According to DOH Undersecretary Ma. Rosario Vergeire, they are studying the factors that could have led to the recovery of 26 infected patients as of yesterday.
Kena Betancur/Getty Images/AFP
DOH studying COVID survivors
Sheila Crisostomo (The Philippine Star) - March 26, 2020 - 12:00am

MANILA, Philippines — To improve the management of patients, the Department of Health (DOH) is reviewing the cases of those who got infected with coronavirus disease 2019 (COVID-19) and later recovered.

According to DOH Undersecretary Ma. Rosario Vergeire, they are studying the factors that could have led to the recovery of 26 infected patients as of yesterday.

“We want to see the common factors or the plus factors among the patients who recovered. We want to know the good practices that we can apply on other patients,” she said.

Based on the DOH tracker, there were 636 confirmed cases of COVID-19 in the country as of Tuesday. 
Twenty-six of them have
recovered while 38 have died.

The tracker showed that a majority of cases belonged to 50-59 age group, followed by those aged 60-69 and then 30-39 and 40-49 years old.

The DOH said the history of the recovered patients would give health experts the vital data on what medicine and treatment the patients received.

Red ribbons

The DOH yesterday urged the public to wear red armbands to show their support to health workers who continue to combat COVID-19.

“I encourage everyone to wear this to show support for them. Our hearts and support are with you,” Vergeire, who was wearing a red ribbon on her right arm, said at a press conference.

She noted the red ribbon is a sign of support for the frontline workers who continue to take care of COVID-19 patients, ignoring their own welfare.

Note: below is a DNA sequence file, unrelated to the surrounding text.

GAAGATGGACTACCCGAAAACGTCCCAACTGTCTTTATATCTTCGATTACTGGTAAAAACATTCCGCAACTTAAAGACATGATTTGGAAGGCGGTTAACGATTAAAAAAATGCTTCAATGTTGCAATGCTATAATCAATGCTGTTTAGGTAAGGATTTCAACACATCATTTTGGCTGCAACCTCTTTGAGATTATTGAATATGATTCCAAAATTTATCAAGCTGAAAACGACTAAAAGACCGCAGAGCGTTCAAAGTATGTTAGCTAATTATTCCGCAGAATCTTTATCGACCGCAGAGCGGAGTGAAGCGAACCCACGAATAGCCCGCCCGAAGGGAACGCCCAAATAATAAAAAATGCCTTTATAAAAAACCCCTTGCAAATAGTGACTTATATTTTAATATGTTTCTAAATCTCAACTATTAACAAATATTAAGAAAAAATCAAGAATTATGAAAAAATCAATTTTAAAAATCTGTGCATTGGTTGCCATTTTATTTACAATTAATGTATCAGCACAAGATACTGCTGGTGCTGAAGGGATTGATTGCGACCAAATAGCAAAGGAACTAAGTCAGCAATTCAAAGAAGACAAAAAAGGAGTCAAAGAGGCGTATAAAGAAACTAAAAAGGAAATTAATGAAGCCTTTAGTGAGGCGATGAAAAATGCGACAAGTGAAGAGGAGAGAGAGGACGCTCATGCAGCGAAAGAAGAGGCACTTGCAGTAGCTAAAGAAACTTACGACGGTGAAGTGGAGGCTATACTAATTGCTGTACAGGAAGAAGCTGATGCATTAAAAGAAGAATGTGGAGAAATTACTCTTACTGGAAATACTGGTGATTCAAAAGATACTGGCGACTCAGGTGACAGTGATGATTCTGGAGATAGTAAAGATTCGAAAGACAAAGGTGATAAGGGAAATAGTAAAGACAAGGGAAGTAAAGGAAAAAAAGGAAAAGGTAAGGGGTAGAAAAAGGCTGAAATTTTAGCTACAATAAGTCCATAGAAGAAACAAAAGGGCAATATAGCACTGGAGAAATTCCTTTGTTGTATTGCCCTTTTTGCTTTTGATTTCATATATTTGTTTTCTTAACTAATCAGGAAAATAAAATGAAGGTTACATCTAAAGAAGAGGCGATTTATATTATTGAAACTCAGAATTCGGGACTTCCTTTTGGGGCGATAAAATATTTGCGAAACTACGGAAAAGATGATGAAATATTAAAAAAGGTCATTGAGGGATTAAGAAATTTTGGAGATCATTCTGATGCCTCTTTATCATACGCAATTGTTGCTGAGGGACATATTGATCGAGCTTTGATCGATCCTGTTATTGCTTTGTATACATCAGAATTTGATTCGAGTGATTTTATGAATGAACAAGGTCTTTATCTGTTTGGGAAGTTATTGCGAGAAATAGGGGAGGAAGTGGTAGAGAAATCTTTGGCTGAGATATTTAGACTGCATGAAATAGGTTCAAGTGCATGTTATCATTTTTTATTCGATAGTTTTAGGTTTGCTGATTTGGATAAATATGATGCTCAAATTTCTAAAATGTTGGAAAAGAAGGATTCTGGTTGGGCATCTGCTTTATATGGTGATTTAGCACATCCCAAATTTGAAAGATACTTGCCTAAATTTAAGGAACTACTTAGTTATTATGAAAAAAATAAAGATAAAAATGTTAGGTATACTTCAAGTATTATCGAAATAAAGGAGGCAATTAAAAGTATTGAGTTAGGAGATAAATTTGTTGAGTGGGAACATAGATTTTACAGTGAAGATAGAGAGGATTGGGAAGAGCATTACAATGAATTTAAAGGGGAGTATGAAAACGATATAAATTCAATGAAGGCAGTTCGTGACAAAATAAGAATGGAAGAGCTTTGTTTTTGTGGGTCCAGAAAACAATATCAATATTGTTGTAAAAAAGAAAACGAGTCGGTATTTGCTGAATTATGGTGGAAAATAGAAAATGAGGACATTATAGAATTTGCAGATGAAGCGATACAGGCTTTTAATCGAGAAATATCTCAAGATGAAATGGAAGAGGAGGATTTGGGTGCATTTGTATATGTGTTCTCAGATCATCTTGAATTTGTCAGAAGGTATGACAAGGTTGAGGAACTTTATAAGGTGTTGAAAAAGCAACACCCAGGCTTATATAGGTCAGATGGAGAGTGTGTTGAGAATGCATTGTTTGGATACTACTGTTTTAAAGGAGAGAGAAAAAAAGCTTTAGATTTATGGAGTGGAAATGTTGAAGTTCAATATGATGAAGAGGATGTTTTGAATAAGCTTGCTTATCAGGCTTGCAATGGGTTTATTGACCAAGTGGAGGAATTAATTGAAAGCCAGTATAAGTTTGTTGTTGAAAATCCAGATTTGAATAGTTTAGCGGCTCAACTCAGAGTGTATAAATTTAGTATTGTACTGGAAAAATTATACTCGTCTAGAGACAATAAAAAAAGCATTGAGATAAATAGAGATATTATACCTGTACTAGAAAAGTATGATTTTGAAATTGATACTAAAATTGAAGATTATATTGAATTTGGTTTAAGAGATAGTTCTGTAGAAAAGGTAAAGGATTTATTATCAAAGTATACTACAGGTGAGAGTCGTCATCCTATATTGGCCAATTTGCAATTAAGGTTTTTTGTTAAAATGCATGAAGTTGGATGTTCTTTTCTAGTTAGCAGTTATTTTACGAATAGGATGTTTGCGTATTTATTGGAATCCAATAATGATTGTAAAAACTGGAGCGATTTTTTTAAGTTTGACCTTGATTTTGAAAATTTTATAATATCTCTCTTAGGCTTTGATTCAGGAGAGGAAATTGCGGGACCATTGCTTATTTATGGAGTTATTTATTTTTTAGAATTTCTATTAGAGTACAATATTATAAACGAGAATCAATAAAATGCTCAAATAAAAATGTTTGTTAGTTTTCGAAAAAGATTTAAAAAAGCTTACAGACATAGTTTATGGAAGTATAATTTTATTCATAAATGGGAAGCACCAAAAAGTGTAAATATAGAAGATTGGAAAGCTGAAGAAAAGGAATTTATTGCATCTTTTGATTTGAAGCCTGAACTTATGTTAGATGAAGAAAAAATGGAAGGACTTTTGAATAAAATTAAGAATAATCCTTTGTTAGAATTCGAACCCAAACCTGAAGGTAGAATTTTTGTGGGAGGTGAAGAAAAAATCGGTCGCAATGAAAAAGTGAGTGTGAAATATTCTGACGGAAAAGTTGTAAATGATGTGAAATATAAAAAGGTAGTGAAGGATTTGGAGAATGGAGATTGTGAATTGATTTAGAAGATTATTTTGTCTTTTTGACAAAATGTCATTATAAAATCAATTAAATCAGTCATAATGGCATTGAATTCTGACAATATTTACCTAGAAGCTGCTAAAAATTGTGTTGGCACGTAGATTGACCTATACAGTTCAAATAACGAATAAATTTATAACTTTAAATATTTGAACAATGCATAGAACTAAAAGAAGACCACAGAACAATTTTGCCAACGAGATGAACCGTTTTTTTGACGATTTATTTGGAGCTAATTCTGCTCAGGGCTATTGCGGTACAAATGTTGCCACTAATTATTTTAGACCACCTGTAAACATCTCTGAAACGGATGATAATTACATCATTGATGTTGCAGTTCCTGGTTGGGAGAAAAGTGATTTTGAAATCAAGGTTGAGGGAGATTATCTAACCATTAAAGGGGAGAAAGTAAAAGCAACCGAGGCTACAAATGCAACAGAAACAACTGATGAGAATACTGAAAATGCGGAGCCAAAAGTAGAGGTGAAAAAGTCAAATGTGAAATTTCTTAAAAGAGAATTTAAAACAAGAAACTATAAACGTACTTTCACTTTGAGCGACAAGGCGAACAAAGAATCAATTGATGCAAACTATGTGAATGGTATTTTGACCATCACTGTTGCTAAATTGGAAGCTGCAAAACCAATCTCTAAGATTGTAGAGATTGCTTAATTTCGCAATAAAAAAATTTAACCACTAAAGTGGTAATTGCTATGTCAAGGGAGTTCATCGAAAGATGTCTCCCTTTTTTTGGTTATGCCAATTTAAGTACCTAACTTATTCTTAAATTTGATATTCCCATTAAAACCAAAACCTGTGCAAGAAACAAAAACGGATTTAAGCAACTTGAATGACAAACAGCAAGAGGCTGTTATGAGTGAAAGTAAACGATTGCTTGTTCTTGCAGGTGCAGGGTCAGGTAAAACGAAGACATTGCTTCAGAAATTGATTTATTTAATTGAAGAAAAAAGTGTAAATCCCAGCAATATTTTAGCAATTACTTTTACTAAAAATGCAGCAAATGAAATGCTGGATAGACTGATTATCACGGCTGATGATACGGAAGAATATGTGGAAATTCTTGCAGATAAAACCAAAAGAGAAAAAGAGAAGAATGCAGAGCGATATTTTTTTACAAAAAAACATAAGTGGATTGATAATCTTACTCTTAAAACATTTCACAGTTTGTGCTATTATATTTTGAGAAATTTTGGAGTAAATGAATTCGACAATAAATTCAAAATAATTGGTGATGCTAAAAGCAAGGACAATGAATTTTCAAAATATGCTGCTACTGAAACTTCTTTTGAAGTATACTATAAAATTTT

As the virus continues to spread in the country, health workers also have to contend with the shortage of protective gear, heavy workloads, long hours of duty and stigma.

Some of the doctors, nurses and staff are already infected while many more are undergoing 14-day quarantine after developing symptoms.

Vergeire said that another challenge is the current limited blood donation activities that could have its impact on the country’s blood supply.

“Since mass gatherings and congregations are now prohibited, our blood collection is affected. This is because, there is no mass blood donation activities,” she added.

To ensure continuing blood supply, the DOH is coordinating with its partners to have purposive blood collection.

Marikina lab

According to Vergeire, the DOH could not yet give the go-signal for the testing laboratory for COVID-19 of the Marikina City government after it failed to meet standards.

“It is not that we are against the laboratory. We support the initiatives of anyone who has the capacity to help the government,” she said.

But Vergeire clarified that as a regulatory agency, the DOH has to ensure the “biosafety” of such a facility and the quality of staff before they can be accredited.

“The laboratory processes for COVID-19 is highly technical. It has biosafety issues and biosafety risks involved and we just want to make sure that the laboratory of Marikina complies with our standards,’’ she added.

The official said the DOH is willing to help Marikina City until its laboratory becomes compliant with requirements.

COVID 19 DOH MA. ROSARIO VERGEIRE
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